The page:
Pubs Call for Licensing Change as World Cup Fans Made to Wait for Alcohol

The British Beer and Pub Association (BBPA) has called for an change to the Licensing Act 2003, after many pubs had to delay the serving of alcohol during the Women’s World Cup final on Sunday.

Pubs enjoyed a surge in custom with early data from the British Beer and Pub Association (BBPA) suggesting a trading boost of 14% to 28%. However, this increase came despite significant restrictions on when pubs could serve alcohol, with many establishments were unable to start serving beer until the second half of the match, much to the fury of their customers.

The BBPA believes a blanket licensing change during national moments like the World Cup final could result in much more for the sector.

The BBPA argues that when parliament is not sitting, the Licensing Act 2003 is far too prescriptive in permitting urgent one-off measures to be taken. It says an amendment to the Act should be quick, easy and uncontroversial to achieve.

Emma McClarkin, BBPA’s chief executive, praised the Lionesses’ performance despite their loss saying: “Despite the Lionesses not being able to claim victory on Sunday, they won the hearts of the nation and inspired the millions of people who cheered them on at the pub and elsewhere through their heroic performance in this tournament. It’s great that this success was able to give a boost to our pubs after a year where they’ve faced a range of challenges from unsustainably high energy bills to double-digit duty increases.”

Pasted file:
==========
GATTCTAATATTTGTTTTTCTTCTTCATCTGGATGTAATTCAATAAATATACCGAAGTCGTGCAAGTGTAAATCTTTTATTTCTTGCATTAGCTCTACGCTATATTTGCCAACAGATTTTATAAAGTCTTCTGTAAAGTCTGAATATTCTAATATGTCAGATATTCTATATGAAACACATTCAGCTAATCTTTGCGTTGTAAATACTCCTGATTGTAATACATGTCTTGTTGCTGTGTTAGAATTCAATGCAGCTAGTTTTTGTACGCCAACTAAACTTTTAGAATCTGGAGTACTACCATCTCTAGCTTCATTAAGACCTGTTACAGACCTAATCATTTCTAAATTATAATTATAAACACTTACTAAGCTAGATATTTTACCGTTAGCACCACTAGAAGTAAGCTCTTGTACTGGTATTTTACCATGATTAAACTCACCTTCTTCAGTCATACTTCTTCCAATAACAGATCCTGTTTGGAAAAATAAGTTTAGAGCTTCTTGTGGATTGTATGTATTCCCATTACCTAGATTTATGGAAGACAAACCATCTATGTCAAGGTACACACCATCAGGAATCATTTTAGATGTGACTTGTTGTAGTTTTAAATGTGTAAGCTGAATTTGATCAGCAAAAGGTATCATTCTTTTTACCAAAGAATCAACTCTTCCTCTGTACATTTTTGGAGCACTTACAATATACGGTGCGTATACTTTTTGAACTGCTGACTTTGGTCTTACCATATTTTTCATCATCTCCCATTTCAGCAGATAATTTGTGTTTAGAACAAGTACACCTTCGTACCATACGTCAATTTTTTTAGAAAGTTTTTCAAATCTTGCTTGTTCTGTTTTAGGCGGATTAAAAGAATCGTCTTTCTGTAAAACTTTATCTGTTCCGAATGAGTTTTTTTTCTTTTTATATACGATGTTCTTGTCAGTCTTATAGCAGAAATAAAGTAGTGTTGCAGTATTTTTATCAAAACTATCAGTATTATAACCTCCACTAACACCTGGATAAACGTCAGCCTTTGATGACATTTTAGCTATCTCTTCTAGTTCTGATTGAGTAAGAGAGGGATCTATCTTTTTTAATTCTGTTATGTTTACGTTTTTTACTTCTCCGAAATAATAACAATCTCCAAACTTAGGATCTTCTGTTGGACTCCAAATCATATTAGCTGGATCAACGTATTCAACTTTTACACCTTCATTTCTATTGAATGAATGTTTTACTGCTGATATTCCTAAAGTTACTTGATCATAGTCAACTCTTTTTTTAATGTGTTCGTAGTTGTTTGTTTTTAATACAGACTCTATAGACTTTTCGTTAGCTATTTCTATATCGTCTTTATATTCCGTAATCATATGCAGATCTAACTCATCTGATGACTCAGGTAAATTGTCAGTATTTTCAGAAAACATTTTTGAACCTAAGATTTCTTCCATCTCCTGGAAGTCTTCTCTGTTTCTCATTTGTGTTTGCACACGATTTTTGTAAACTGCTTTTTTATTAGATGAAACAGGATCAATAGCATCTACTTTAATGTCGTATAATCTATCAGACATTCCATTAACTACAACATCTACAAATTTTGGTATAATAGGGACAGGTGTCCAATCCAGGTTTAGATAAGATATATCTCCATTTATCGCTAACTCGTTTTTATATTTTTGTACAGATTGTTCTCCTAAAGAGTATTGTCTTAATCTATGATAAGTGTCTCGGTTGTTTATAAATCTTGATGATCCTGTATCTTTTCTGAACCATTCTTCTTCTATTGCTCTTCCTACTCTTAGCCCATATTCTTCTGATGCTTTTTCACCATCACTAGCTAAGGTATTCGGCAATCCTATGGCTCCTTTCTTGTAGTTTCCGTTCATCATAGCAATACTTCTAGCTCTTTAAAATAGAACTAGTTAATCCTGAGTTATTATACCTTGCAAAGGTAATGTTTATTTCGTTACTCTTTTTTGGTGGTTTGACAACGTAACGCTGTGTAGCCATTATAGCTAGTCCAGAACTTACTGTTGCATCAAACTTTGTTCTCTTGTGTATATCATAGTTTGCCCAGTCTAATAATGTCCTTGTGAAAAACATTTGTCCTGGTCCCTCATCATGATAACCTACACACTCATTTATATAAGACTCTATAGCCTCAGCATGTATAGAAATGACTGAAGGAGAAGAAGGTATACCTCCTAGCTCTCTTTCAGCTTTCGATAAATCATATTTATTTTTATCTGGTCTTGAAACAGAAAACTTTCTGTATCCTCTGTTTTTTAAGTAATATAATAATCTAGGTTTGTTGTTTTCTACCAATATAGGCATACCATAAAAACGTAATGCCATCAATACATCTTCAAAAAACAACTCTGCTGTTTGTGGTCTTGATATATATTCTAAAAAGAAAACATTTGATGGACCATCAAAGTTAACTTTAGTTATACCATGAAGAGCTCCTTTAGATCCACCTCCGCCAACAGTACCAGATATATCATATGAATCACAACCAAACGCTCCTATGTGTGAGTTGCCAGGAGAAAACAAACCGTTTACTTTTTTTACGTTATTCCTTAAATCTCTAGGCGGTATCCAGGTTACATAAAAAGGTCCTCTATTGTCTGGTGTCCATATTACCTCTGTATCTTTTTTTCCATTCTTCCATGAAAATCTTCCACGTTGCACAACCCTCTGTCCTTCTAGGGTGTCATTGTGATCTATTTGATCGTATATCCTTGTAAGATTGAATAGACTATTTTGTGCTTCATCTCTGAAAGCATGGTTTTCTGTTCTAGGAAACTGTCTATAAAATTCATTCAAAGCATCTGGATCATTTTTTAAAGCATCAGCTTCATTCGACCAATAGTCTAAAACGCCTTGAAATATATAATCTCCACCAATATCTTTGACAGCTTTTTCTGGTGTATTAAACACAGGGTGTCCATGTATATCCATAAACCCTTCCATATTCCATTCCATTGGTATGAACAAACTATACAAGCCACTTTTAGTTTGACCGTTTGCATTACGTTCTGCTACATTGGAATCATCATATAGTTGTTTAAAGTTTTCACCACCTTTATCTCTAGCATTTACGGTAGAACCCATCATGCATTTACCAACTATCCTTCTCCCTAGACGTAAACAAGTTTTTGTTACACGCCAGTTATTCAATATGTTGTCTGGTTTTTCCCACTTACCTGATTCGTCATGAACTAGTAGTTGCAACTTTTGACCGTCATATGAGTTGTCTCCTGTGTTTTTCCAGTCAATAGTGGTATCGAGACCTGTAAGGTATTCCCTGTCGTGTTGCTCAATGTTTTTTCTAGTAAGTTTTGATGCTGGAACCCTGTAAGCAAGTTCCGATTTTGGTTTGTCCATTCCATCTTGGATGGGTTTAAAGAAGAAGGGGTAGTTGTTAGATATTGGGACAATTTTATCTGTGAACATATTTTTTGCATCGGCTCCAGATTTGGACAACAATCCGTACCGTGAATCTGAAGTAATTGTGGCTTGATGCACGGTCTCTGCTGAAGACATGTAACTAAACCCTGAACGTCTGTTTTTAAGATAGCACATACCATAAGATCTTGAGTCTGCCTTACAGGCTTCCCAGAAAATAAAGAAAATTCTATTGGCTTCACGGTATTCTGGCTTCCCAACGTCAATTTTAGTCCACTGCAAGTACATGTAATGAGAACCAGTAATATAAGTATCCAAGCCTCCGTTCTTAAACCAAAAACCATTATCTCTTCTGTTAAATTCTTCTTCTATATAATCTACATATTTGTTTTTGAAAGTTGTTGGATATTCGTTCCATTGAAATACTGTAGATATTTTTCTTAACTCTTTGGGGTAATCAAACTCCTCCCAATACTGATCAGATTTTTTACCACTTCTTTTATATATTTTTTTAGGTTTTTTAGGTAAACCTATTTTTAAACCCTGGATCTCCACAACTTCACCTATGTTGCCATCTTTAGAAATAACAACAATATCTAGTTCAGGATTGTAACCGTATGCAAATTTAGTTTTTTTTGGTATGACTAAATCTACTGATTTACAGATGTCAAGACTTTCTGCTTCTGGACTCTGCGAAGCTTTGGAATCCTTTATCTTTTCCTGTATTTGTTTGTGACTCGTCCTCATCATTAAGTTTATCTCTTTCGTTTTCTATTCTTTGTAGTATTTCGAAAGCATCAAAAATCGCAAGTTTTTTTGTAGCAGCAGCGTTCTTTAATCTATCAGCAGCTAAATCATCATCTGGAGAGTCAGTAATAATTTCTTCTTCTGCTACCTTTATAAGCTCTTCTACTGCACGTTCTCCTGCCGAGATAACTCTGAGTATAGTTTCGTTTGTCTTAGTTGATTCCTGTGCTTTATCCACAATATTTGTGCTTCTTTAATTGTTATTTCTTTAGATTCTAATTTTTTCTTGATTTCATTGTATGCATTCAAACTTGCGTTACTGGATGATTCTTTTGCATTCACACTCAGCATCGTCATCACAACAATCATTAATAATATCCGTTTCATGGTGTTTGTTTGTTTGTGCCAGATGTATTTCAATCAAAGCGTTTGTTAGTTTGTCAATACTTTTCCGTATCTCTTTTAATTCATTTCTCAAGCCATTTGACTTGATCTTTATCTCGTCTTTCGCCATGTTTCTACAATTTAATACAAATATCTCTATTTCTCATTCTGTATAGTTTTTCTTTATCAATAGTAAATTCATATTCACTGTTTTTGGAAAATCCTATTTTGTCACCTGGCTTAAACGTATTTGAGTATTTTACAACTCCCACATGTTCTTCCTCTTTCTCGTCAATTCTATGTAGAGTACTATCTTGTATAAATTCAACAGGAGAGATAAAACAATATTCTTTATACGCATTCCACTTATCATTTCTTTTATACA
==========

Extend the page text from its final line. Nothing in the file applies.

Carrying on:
Ms McClarkin also emphasised the need for legislative changes to reflect the reality of special events taking place outside of Parliament’s sitting hours. “Despite the Government’s valuable work encouraging local authorities to support pubs on Sunday, we now need the law to reflect the reality that strict, prescriptive licensing cannot easily flex when key events are taking place while Parliament is not sitting.”

“The Licensing Act is an important piece of legislation, but it was never intended to be so inflexible as to stand in the way of communities coming together and enjoy a beer and celebrate one-off events of national interest.

“MPs are well aware that pubs serve as the beating heart of their local communities. It’s high time we join forces to expedite an amendment.”